Former homeless dogs trained to find explosives

Invercargill SPCA animal shelter volunteer Anna Robertson works with five-month-old labrador/staffordshire terrier-cross pup Nala.

AN initiative begun at the Southland SPCA will see two homeless dogs become explosives detector dogs at Queenstown Airport.

Invercargill SPCA animal shelter employee Anna Robertson, who selects dogs which might be suitable, said she looked for dogs which had “high drive” and enjoyed retrieving.

“I like to get these dogs into working environments if we can. You know if they’ve got the X factor or not.”

After deciding to consider a dog for a working career, the first thing Mrs Robertson looked for was drive. A dog which played with a toy but soon lost interest was not suitable, she said.

“If I put a toy up on a table, I’m looking for the kind of dog that will jump up to get it.”

Drive was important for a dog which could end up working at an airport, because an airport environment would typically have lots of distractions, she said.

Rewards were associated with finding toys or food, and eventually the rewards would be associated with the scent the dog was being trained to look for.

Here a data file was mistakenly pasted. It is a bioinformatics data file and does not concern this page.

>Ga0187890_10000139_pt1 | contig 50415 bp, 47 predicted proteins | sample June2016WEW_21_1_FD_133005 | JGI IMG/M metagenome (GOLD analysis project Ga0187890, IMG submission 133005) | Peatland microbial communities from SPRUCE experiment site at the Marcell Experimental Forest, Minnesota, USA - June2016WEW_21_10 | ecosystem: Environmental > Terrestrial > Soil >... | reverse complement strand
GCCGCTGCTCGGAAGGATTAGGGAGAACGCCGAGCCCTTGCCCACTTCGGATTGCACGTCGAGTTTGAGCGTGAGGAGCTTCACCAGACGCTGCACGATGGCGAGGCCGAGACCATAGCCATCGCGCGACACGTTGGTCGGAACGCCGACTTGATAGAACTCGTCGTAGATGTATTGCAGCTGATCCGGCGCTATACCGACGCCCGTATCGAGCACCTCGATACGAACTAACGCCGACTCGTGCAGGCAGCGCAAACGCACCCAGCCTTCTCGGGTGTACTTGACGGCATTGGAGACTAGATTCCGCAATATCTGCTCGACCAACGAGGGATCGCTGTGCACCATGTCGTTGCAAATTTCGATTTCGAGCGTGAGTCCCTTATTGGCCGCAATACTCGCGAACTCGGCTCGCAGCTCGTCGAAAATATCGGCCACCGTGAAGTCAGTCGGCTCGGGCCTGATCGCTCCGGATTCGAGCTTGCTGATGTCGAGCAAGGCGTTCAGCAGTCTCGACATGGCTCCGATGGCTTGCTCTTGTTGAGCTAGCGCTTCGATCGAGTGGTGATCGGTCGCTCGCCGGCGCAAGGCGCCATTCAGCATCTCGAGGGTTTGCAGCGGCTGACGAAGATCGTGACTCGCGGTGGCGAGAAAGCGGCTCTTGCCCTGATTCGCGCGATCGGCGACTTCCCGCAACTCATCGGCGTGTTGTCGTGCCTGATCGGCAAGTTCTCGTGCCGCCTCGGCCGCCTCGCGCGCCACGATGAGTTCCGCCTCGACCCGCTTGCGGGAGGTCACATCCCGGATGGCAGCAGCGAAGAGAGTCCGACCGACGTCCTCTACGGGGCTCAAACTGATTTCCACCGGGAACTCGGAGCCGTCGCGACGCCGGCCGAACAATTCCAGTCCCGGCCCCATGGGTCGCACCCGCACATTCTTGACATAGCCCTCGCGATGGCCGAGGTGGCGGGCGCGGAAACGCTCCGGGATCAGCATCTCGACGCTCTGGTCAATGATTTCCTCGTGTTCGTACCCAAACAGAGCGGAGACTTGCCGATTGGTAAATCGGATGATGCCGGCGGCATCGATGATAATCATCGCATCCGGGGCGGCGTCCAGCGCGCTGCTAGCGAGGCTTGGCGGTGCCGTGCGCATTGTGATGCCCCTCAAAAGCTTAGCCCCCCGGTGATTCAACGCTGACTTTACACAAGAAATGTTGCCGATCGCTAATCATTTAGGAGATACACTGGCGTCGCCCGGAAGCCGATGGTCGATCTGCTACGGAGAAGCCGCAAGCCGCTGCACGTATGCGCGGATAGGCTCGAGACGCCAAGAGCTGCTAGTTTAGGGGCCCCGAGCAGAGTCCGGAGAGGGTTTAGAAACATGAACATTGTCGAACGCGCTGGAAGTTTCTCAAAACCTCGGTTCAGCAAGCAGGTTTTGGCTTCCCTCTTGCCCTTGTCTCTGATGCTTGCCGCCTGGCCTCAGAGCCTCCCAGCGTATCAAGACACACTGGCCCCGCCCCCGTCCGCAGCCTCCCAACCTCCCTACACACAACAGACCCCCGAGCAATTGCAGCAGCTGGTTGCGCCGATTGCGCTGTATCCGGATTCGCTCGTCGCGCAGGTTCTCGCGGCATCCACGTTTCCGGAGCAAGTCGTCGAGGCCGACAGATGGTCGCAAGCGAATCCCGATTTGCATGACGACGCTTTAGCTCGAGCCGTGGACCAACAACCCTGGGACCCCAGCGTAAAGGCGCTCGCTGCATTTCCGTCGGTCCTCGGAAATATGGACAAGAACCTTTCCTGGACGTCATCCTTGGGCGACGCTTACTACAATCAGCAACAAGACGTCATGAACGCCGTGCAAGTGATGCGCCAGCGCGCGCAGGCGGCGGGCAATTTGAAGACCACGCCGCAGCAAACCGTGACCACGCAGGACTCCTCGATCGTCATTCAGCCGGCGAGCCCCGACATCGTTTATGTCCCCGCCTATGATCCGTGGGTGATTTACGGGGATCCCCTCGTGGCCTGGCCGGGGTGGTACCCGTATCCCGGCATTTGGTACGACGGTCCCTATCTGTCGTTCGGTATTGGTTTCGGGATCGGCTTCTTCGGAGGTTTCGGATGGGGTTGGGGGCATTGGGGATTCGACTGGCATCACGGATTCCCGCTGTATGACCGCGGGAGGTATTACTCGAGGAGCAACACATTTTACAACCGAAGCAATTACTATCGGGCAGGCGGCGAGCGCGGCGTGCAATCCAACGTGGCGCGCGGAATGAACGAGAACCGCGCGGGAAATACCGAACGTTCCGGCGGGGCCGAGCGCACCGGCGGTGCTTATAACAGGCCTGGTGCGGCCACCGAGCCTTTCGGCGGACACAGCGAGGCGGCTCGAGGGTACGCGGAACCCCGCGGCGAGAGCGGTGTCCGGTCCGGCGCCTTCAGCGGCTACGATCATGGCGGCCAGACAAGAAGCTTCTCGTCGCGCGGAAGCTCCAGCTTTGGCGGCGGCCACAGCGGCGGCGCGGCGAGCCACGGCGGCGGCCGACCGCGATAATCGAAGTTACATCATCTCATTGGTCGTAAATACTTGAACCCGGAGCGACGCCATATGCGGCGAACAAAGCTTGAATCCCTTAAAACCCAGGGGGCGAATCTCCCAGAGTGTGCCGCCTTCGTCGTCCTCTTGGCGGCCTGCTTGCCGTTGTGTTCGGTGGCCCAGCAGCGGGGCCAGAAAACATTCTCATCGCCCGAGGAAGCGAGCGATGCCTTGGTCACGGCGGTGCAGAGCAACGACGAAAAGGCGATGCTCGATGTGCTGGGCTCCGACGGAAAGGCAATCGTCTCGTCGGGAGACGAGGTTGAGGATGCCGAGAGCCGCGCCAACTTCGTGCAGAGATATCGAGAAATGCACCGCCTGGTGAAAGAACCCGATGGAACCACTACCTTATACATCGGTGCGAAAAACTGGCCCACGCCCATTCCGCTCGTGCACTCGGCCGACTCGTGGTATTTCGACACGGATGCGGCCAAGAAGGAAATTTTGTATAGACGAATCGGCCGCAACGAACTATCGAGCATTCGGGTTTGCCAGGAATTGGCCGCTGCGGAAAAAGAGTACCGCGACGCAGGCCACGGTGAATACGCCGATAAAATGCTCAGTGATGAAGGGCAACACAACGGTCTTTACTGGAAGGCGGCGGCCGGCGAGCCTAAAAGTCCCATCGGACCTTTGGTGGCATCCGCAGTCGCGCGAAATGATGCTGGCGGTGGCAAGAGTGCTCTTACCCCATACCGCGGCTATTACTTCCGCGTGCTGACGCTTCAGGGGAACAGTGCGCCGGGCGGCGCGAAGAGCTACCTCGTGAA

The two dogs now in training to become detector dogs had completed a seven-day trial period, she said.

Queenstown aviation dog team leader Sergeant Bryn Thomas said the first of these dogs, Mindy, was “probably one of the best detector dogs Queenstown has ever had”.

Mrs Robertson said the most recent dog to be selected to work at the airport was Grace, who had exhibited the appropriate signs of high drive as soon as she arrived at the SPCA shelter.

“Dogs like Grace are high drive because they’ve got to be doing something. It’s nice to get those dogs which are going to really struggle in a home environment placed where they can do a job.”

The detector dogs would stay with their handlers until they were nine or 10 years old and would become “one of the family”, she said.

Originally from the United Kingdom, Mrs Robertson started working with dogs at the age of 15, eventually managing a kennel in Ashton-under-Lyne in greater Manchester at the age of 17. She then worked with the Greater Manchester Police dog training and breeding programme for almost 13 years, before coming to New Zealand and working with the New Zealand Police dog training centre at Trentham.

She has been working at the Southland SPCA shelter for a year.Nike SneakersKopačky na fotbal